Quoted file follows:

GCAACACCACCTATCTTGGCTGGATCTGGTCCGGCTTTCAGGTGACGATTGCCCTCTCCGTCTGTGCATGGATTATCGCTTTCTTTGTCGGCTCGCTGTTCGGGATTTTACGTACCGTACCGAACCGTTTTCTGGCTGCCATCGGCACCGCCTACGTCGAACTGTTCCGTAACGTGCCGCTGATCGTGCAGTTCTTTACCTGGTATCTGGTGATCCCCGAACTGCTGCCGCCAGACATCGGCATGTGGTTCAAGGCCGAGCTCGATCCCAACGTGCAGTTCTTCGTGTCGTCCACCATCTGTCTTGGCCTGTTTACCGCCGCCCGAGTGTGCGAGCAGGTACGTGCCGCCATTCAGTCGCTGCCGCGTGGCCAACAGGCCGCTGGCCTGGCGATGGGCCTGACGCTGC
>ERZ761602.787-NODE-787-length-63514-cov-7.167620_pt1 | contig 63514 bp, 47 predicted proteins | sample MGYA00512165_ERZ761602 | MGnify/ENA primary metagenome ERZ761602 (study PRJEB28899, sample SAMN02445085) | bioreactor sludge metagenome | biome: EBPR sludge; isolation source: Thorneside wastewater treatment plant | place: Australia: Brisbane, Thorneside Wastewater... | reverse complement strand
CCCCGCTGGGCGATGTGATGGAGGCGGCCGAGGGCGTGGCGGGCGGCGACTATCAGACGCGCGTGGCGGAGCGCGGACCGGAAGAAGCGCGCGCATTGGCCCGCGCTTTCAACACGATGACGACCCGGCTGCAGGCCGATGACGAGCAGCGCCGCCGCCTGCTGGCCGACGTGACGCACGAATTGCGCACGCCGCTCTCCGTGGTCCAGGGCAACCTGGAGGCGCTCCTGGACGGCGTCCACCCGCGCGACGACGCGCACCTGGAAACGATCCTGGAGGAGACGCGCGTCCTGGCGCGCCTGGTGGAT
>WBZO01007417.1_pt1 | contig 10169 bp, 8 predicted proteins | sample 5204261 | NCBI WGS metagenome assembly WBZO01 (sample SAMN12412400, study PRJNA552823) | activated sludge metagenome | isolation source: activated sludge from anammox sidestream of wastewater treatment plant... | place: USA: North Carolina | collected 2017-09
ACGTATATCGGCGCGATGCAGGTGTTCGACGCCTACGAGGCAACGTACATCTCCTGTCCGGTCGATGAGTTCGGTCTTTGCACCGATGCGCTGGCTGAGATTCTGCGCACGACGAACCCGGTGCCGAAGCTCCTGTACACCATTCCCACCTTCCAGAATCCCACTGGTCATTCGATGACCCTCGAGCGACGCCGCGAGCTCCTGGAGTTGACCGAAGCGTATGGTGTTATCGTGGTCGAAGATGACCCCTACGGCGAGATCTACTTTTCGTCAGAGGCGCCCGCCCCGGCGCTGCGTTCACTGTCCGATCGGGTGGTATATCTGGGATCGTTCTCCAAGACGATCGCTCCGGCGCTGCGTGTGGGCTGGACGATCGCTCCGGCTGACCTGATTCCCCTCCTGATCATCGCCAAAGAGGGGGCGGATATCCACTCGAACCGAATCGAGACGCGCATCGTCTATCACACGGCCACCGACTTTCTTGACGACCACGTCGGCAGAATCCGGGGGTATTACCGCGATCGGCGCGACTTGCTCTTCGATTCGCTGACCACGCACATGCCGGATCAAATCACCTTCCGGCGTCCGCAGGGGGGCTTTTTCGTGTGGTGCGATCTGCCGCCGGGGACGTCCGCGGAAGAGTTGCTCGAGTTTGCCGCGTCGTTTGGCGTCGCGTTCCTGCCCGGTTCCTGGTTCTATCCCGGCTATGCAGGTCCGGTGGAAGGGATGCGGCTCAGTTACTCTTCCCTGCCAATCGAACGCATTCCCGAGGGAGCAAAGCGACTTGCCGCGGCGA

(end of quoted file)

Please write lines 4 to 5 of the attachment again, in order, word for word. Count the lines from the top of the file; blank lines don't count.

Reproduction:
>WBZO01007417.1_pt1 | contig 10169 bp, 8 predicted proteins | sample 5204261 | NCBI WGS metagenome assembly WBZO01 (sample SAMN12412400, study PRJNA552823) | activated sludge metagenome | isolation source: activated sludge from anammox sidestream of wastewater treatment plant... | place: USA: North Carolina | collected 2017-09
ACGTATATCGGCGCGATGCAGGTGTTCGACGCCTACGAGGCAACGTACATCTCCTGTCCGGTCGATGAGTTCGGTCTTTGCACCGATGCGCTGGCTGAGATTCTGCGCACGACGAACCCGGTGCCGAAGCTCCTGTACACCATTCCCACCTTCCAGAATCCCACTGGTCATTCGATGACCCTCGAGCGACGCCGCGAGCTCCTGGAGTTGACCGAAGCGTATGGTGTTATCGTGGTCGAAGATGACCCCTACGGCGAGATCTACTTTTCGTCAGAGGCGCCCGCCCCGGCGCTGCGTTCACTGTCCGATCGGGTGGTATATCTGGGATCGTTCTCCAAGACGATCGCTCCGGCGCTGCGTGTGGGCTGGACGATCGCTCCGGCTGACCTGATTCCCCTCCTGATCATCGCCAAAGAGGGGGCGGATATCCACTCGAACCGAATCGAGACGCGCATCGTCTATCACACGGCCACCGACTTTCTTGACGACCACGTCGGCAGAATCCGGGGGTATTACCGCGATCGGCGCGACTTGCTCTTCGATTCGCTGACCACGCACATGCCGGATCAAATCACCTTCCGGCGTCCGCAGGGGGGCTTTTTCGTGTGGTGCGATCTGCCGCCGGGGACGTCCGCGGAAGAGTTGCTCGAGTTTGCCGCGTCGTTTGGCGTCGCGTTCCTGCCCGGTTCCTGGTTCTATCCCGGCTATGCAGGTCCGGTGGAAGGGATGCGGCTCAGTTACTCTTCCCTGCCAATCGAACGCATTCCCGAGGGAGCAAAGCGACTTGCCGCGGCGA